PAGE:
Despite those details, we did know we’d  be sending Parker off to college in June.  So it was a “Last Christmas”. Of sorts. Our last Christmas with all of us together like this. So I’d run my self a bit ragged with holiday preparations, writing and directing and performing in the church Christmas program, writing and printing out and folding and addressing and sending by snail mail our 95 annual Christmas missives, decorating and baking and scurrying and visiting and hosting and getting into the holiday spirit.

At least euphemistically so.

That Christmas Eve I hit a wall, and the collision landed me in a mental state I’m not so proud to write about.  For lack of a more incriminating description, I’d holed myself up. While holed up, the universe didn’t bother to tap me on the shoulder and whisper into my heart, warning me that this would be The Last Christmas, the very last we would ever share with our firstborn son. We weren’t given the luxury of preparing ourselves for devastation.  Usually, if devastation is coming, the universe is preoccupied preparing you in other, extremely subtle ways (besides shoulder-tapping and coded whispers). I suppose we’re all being trained in one way or another for whatever devastation will surely be ours.

But something did tap on my shoulder that December evening.  And something did whisper.  And something did warn me it would be the Last Christmas with Parker.

And that something was Parker himself.

**

The Last Noël

A true Christmas story

For Unto Us A Child Is Born

For Unto Us A Child Is Born

“Mom?”

Her son, whose voice normally had the resonance of a foghorn, was whispering from behind her, kneeling next to her bed.  She was on her side, knees curled up a bit, a dark purple woolen comforter dragged up over her curves and tucked into her hands, which she held against her sternum.  Her eyes she kept firmly closed.

Born to raise the sons of earth, born to give them second birth. . .

Born to raise the sons of earth, born to give them second birth. . .

She faced away from the voice, away from the faint glow of the one night table lamp, away from the door, which she’d closed a couple of hours earlier, barricading herself into silence and as far as possible from the everyday, holiday noises that emerged from the end of the hall.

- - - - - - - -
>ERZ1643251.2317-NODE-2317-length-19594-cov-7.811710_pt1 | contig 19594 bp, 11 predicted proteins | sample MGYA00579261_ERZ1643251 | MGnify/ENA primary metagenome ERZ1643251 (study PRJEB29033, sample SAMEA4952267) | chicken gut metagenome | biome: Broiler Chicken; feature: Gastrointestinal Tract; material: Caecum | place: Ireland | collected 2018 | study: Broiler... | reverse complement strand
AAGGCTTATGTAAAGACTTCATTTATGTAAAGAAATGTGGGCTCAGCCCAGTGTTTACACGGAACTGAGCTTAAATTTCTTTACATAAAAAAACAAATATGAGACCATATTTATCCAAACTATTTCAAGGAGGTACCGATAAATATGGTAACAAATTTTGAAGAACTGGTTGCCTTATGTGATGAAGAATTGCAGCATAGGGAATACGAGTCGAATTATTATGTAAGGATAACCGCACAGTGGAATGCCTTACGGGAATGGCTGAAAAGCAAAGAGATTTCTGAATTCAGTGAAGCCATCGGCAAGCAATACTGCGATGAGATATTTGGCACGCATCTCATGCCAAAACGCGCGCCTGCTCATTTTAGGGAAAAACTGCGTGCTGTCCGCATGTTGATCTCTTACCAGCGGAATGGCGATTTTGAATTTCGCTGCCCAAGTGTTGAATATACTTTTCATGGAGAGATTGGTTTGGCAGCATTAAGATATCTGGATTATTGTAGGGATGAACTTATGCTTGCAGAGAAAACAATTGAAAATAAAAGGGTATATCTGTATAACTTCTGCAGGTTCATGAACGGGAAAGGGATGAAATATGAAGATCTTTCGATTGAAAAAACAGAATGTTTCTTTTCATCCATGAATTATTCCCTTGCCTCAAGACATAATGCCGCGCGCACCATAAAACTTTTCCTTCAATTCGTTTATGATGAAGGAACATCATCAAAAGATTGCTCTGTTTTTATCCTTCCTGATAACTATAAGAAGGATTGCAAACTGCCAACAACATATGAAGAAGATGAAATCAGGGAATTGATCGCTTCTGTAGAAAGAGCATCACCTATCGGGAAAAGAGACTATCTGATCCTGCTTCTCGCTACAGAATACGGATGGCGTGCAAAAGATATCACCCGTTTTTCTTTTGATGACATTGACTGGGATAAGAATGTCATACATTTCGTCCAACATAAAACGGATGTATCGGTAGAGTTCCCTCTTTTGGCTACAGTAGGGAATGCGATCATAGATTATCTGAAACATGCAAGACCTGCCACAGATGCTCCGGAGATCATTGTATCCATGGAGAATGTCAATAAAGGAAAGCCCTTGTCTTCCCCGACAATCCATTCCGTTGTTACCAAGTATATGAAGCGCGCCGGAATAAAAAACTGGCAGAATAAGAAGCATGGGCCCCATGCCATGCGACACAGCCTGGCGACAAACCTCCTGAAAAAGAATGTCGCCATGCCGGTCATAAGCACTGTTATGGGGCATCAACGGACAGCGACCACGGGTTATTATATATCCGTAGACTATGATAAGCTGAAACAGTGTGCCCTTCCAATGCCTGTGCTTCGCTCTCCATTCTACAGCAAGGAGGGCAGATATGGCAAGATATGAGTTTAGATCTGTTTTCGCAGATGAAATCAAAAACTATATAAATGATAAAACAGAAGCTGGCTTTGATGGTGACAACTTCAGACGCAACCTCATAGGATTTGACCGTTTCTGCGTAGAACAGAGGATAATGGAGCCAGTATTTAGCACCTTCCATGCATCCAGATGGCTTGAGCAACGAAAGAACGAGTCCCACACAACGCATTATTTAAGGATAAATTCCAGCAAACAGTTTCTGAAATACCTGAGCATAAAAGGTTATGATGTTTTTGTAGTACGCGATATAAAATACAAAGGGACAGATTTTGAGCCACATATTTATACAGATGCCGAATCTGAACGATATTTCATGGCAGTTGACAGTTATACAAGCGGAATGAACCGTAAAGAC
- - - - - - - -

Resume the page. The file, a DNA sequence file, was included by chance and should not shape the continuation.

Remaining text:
The holly bears the crown. . .

The holly bears a berry as red as any blood. . .

Kitchen sounds.  A swirling, tinkling holiday CD. Conversations between teenagers, the low word or two from the Dad, the swish-swish-swish up and down the hallway of two younger children in houseslippers.

The silent stars go by. . .

The silent stars go by. . .

A spike of laughter here. A name said with a question mark there.  Noises she simply wanted to escape.

How silently, how silently. . .

How silently, how silently. . .

She was doing it, that thing she sometimes did.  She was retreating into silence.  She was sending a loud signal.

“Mom? Look. . . Listen, Mom.” He was leaning his weight on the edge of her bed, now.  “Please, don’t do this.  Not again. Not tonight.” The weight of his hand on the mattress next to her hip was enough to make her flinch and consider scooting away. But she couldn’t muster the effort. Tired.  So bone-deep tired.

And sad.

The hopes and fears of all the years. . .

The hopes and fears of all the years. . .

He sighed, her oldest child, and then readjusted himself on the floor with a groan. She could tell from the sounds that he was wearing jeans. And wasn’t he also in a turtleneck? Probably his maroon one.

Let loving hearts enthrone him. . .

Let loving hearts enthrone him. . .

Should she just turn around, face him, turn around and face the family? Just roll over and brush back the matted hair a bit soggy, now, with old tears, just roll over and swing her legs out and plant her feet on the floor, shake some oom-pah-pah into her limbs, just turn it all around like that, switch directions as slickly as a Brio train track, switch gears, flip some switch, just head back out? Smiling? Humming Bing Crosby?

Let loving hearts enthrone Him. . .

We traverse afar. . .

She remained silent and still, hoping he’d think she was sleeping deeply.

Sleep in heavenly peace. . .

Sleep in heavenly peace. . .

This is when he tapped her right shoulder.  And then he left his hand there.  The heat traveled all the way through her, into the mattress, as she envisioned its course, and to the floor.  How she wanted to respond. But her jaws were clenched and held in all the loving feelings her heart held in its pulse.

For unto us a child is born

Oh come, Oh come, Emmanuel. . .

“Why don’t you say something, Mom?  What have I done? Okay, so I should have cleaned up the dishes first.  But c’mon, they’re done now. Just. . .just come out there. Come see.”

She had lodged herself too deeply in the silence to creep out so easily now. Tired of speaking, giving orders, answering to everyone. Tired and worn out.  Another year: Gone, wrung out like I feel, squeezed dry to its very last particle.  

Ring out wild bells and let him die. . .

Ring out wild bells and let him die. . .

Here we are again. Christmas. And stymied.

For mighty dread had seized their troubled mind. . .

For mighty dread had seized their troubled mind. . .